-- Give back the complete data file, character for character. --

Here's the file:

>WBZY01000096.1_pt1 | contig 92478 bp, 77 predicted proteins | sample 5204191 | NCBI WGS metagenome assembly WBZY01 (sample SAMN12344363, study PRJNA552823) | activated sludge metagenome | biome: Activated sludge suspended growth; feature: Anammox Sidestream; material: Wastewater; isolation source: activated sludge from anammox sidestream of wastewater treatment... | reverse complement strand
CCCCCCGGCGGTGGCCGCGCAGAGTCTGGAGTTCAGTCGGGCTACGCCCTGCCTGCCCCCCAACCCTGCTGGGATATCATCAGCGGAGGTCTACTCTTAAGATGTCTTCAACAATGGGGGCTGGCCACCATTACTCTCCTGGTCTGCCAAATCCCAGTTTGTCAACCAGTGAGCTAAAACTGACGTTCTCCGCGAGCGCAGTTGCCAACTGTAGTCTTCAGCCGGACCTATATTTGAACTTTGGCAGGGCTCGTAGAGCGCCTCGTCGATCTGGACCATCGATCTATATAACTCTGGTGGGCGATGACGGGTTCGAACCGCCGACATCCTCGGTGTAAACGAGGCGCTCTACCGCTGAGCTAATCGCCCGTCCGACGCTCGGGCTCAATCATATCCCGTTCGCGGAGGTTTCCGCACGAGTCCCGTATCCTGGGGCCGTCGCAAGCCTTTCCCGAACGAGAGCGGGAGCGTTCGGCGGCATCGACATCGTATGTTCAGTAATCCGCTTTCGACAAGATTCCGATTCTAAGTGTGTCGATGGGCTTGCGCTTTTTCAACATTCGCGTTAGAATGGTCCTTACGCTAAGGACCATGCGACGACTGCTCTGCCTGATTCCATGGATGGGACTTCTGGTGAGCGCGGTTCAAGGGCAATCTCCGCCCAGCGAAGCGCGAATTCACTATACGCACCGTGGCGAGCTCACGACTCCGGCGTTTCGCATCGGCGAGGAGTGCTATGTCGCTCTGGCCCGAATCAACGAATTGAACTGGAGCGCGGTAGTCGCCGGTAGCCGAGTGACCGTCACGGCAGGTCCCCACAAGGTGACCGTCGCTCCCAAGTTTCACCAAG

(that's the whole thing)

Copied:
>WBZY01000096.1_pt1 | contig 92478 bp, 77 predicted proteins | sample 5204191 | NCBI WGS metagenome assembly WBZY01 (sample SAMN12344363, study PRJNA552823) | activated sludge metagenome | biome: Activated sludge suspended growth; feature: Anammox Sidestream; material: Wastewater; isolation source: activated sludge from anammox sidestream of wastewater treatment... | reverse complement strand
CCCCCCGGCGGTGGCCGCGCAGAGTCTGGAGTTCAGTCGGGCTACGCCCTGCCTGCCCCCCAACCCTGCTGGGATATCATCAGCGGAGGTCTACTCTTAAGATGTCTTCAACAATGGGGGCTGGCCACCATTACTCTCCTGGTCTGCCAAATCCCAGTTTGTCAACCAGTGAGCTAAAACTGACGTTCTCCGCGAGCGCAGTTGCCAACTGTAGTCTTCAGCCGGACCTATATTTGAACTTTGGCAGGGCTCGTAGAGCGCCTCGTCGATCTGGACCATCGATCTATATAACTCTGGTGGGCGATGACGGGTTCGAACCGCCGACATCCTCGGTGTAAACGAGGCGCTCTACCGCTGAGCTAATCGCCCGTCCGACGCTCGGGCTCAATCATATCCCGTTCGCGGAGGTTTCCGCACGAGTCCCGTATCCTGGGGCCGTCGCAAGCCTTTCCCGAACGAGAGCGGGAGCGTTCGGCGGCATCGACATCGTATGTTCAGTAATCCGCTTTCGACAAGATTCCGATTCTAAGTGTGTCGATGGGCTTGCGCTTTTTCAACATTCGCGTTAGAATGGTCCTTACGCTAAGGACCATGCGACGACTGCTCTGCCTGATTCCATGGATGGGACTTCTGGTGAGCGCGGTTCAAGGGCAATCTCCGCCCAGCGAAGCGCGAATTCACTATACGCACCGTGGCGAGCTCACGACTCCGGCGTTTCGCATCGGCGAGGAGTGCTATGTCGCTCTGGCCCGAATCAACGAATTGAACTGGAGCGCGGTAGTCGCCGGTAGCCGAGTGACCGTCACGGCAGGTCCCCACAAGGTGACCGTCGCTCCCAAGTTTCACCAAG